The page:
This can not only create insecurity for the business as well an individual partner, it can also have serious adverse consequences by putting your NHS Contract at risk. This is because upon dissolution, the business has to be wound up so that all of the partnership assets are sold, the staff are made redundant and the NHS contract will automatically terminate. In a situation of conflict within the partnership, partners could find themselves ‘held to ransom’ by a disaffected partner.
A recent example that we worked on involved Drs A, B and C who practiced in partnership together without a deed. This meant that they were operating as a ‘partnership at will’. Dr A (a disaffected partner) served notice of dissolution on Drs B and C as well as serving notice with immediate effect on NHS England to terminate the partnership’s GMS contract (both of which are possible under a partnership at will). Dr A then refused to rescind both notices unless his (rather unreasonable) demands for payment of his share in the property, capital and undrawn profits were met. This led to 12 months of stressful, expensive and time-consuming litigation to forge a deal with Dr A whilst trying to save the GMS contract. If a deed had been in place, then all this would have been avoided.
A well-drafted partnership deed should address the key issues necessary to ensure the partnership operates smoothly.
It must include the nature of the partnership’s business and its name, the sharing of profits and losses, the investments to be made as the capital of the partnership, decision making and the management of the partnership, leave provisions, resolution of partnership disputes, restrictive covenants, what happens if a partner retires or dies and CQC obligations (to name a few).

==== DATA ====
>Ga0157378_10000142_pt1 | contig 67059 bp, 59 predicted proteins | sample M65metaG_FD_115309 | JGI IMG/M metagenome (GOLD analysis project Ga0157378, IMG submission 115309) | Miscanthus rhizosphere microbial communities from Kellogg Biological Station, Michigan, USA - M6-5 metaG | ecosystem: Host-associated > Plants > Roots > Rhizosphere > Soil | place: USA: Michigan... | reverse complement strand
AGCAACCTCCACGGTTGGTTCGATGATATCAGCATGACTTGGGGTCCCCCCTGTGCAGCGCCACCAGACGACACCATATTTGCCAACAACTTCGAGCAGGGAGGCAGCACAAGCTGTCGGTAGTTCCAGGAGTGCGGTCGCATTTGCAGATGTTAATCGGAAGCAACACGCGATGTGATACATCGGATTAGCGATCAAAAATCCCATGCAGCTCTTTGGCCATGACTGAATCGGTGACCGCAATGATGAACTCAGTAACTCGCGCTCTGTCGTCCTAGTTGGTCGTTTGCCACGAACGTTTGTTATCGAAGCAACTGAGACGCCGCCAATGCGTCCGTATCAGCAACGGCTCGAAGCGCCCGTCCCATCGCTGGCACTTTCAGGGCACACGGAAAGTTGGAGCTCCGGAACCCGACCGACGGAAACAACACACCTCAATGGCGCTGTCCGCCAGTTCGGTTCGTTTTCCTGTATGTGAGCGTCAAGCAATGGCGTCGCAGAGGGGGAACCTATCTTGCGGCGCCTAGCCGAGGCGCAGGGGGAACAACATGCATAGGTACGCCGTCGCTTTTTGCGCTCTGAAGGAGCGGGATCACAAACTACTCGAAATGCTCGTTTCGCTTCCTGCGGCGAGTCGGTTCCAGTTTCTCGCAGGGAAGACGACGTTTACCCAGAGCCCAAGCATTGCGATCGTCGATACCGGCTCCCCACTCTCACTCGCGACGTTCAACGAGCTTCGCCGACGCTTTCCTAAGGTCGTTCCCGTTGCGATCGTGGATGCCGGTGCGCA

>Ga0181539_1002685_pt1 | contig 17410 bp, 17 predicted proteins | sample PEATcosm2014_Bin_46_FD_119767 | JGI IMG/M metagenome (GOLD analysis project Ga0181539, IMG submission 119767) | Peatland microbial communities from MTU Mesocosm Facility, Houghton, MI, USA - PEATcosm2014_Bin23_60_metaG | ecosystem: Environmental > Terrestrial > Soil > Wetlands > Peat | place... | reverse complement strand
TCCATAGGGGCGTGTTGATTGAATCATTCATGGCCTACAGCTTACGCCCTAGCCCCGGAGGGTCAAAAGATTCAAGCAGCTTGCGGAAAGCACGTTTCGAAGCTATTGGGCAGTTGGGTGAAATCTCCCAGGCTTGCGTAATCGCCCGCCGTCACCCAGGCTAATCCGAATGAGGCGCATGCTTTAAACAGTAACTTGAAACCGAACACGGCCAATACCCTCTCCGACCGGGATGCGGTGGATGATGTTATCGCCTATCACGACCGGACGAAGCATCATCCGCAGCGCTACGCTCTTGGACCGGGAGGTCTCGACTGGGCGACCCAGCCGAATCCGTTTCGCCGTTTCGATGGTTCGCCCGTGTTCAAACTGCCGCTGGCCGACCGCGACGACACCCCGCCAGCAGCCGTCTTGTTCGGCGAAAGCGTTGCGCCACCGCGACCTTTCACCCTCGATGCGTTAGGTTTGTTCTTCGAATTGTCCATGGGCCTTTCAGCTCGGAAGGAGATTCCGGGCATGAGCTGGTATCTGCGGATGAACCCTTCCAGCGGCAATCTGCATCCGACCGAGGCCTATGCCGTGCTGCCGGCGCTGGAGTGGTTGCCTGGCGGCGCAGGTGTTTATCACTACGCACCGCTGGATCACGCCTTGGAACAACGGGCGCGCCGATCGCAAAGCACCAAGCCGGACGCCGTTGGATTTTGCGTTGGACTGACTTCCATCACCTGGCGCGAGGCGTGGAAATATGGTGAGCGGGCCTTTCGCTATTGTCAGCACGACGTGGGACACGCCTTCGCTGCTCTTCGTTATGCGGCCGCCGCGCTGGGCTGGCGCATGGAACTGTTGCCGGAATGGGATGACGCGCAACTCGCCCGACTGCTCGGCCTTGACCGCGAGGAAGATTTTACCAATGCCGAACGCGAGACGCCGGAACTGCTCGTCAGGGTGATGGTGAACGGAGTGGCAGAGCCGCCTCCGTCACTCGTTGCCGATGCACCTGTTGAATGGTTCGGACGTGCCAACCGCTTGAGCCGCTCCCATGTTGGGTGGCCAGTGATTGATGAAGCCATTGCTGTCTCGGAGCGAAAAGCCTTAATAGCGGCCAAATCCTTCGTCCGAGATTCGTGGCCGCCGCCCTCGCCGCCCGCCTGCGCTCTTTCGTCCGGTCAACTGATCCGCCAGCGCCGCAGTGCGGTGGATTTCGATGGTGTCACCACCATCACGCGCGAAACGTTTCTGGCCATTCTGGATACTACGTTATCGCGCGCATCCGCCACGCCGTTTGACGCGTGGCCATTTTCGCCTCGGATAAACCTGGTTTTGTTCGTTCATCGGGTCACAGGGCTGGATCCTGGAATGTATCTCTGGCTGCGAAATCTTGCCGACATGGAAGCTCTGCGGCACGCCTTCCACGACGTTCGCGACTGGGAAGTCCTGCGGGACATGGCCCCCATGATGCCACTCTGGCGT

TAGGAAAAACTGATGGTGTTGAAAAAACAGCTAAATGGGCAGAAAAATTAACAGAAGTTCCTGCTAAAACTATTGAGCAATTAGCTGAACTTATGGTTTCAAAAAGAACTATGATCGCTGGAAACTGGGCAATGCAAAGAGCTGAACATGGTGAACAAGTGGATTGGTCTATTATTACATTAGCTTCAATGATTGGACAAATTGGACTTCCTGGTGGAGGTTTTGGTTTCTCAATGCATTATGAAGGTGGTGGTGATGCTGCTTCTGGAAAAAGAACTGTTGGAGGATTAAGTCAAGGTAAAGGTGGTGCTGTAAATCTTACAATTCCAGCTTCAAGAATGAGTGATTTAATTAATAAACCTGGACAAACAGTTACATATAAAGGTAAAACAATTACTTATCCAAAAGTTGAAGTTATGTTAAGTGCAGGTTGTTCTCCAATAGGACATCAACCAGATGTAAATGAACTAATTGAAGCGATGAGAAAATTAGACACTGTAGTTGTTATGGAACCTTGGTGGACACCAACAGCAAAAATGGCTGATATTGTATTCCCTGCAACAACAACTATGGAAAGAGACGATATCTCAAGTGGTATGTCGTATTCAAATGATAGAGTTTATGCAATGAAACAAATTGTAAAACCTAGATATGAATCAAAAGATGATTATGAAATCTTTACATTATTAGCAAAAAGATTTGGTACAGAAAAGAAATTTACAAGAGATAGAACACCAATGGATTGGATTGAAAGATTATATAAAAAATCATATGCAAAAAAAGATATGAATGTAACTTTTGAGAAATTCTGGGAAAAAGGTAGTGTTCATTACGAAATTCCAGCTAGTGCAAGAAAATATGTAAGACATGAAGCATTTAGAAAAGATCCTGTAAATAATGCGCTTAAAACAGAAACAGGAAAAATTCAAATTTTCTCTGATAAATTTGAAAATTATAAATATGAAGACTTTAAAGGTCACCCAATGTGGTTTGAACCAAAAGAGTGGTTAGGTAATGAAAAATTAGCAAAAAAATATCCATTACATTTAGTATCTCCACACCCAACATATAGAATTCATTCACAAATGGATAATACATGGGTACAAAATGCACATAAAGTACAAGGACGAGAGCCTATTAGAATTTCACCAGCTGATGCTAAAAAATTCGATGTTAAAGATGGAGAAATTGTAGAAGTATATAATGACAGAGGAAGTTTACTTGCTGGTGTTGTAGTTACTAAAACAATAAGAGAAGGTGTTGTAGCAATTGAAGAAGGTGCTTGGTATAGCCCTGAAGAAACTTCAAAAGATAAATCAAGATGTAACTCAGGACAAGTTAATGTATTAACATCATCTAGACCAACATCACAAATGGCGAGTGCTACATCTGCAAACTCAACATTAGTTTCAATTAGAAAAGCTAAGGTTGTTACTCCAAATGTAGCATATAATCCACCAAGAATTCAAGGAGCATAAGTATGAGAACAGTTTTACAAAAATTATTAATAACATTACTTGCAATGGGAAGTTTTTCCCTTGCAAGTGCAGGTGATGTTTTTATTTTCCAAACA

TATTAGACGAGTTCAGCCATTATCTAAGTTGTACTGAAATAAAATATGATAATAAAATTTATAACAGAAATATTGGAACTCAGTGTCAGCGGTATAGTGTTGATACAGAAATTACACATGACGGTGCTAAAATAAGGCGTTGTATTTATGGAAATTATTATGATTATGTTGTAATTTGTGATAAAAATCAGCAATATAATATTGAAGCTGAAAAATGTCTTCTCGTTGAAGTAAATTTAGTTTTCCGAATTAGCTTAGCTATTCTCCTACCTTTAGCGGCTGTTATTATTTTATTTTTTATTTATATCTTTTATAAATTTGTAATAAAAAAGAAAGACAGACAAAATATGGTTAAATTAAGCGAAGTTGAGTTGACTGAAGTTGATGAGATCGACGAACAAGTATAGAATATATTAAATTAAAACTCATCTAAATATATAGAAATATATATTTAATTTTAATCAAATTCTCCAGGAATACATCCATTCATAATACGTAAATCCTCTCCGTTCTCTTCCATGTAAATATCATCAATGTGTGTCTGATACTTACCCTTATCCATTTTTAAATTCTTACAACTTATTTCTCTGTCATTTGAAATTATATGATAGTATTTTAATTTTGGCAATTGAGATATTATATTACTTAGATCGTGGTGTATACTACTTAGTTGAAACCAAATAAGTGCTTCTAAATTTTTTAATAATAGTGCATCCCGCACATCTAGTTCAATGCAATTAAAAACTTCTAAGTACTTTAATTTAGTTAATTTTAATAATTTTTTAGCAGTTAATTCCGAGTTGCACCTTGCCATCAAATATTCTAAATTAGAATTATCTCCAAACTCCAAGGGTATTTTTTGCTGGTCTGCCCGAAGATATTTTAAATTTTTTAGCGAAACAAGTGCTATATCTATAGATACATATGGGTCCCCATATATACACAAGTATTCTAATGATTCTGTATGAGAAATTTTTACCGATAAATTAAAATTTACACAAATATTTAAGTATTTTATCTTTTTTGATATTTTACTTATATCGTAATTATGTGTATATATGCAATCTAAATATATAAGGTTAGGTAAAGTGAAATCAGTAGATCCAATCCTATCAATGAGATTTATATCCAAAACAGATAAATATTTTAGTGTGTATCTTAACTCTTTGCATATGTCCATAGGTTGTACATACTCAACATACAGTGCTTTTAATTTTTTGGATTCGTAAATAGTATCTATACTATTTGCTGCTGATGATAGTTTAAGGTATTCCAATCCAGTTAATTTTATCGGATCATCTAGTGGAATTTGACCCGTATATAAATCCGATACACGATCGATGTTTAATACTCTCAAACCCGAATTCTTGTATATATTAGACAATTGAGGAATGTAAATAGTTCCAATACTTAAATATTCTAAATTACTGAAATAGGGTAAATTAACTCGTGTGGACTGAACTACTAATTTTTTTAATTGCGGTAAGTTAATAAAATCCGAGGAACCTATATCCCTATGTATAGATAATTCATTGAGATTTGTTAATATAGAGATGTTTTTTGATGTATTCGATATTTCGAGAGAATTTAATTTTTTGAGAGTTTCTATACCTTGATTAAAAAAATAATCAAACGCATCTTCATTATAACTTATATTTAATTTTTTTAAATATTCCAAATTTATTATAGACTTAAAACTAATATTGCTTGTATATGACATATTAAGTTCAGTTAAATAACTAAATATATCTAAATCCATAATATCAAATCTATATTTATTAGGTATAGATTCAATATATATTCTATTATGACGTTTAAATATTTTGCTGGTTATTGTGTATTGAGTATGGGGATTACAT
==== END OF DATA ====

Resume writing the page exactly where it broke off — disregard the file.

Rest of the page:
Notwithstanding the above, in the absence of any partnership changes, it is always a good idea to ‘health check’ your partnership deed every two to three years. The GP world is ever-changing and nuances that are specific to GP partnerships such as income streams, regulatory compliance and property ownership do require partners to ensure that their deed is kept up to date and correctly reflects the operation of their business.
If there have not been any partnership changes, and there are none intended for the foreseeable future, it is a good idea to identify one or two key trigger points during the year to remind partners to simply have a read through their deed. This could be the accounts date of the partnership, or the NHS financial year end (if different to the accounts date).
A deed is crucial for all GP practices, not least to stabilise the partners’ working relationship by having a written document to evidence how their business should operate but also to avoid being a partnership at will.
A well drafted partnership deed will not only contain the necessary information to ensure your partnership operates smoothly but also, and perhaps more importantly, it can avoid an unplanned dissolution or the threat of your GP partnership being held to ransom by a disaffected partner.
Puja Solanki is Associate Partner at Capsticks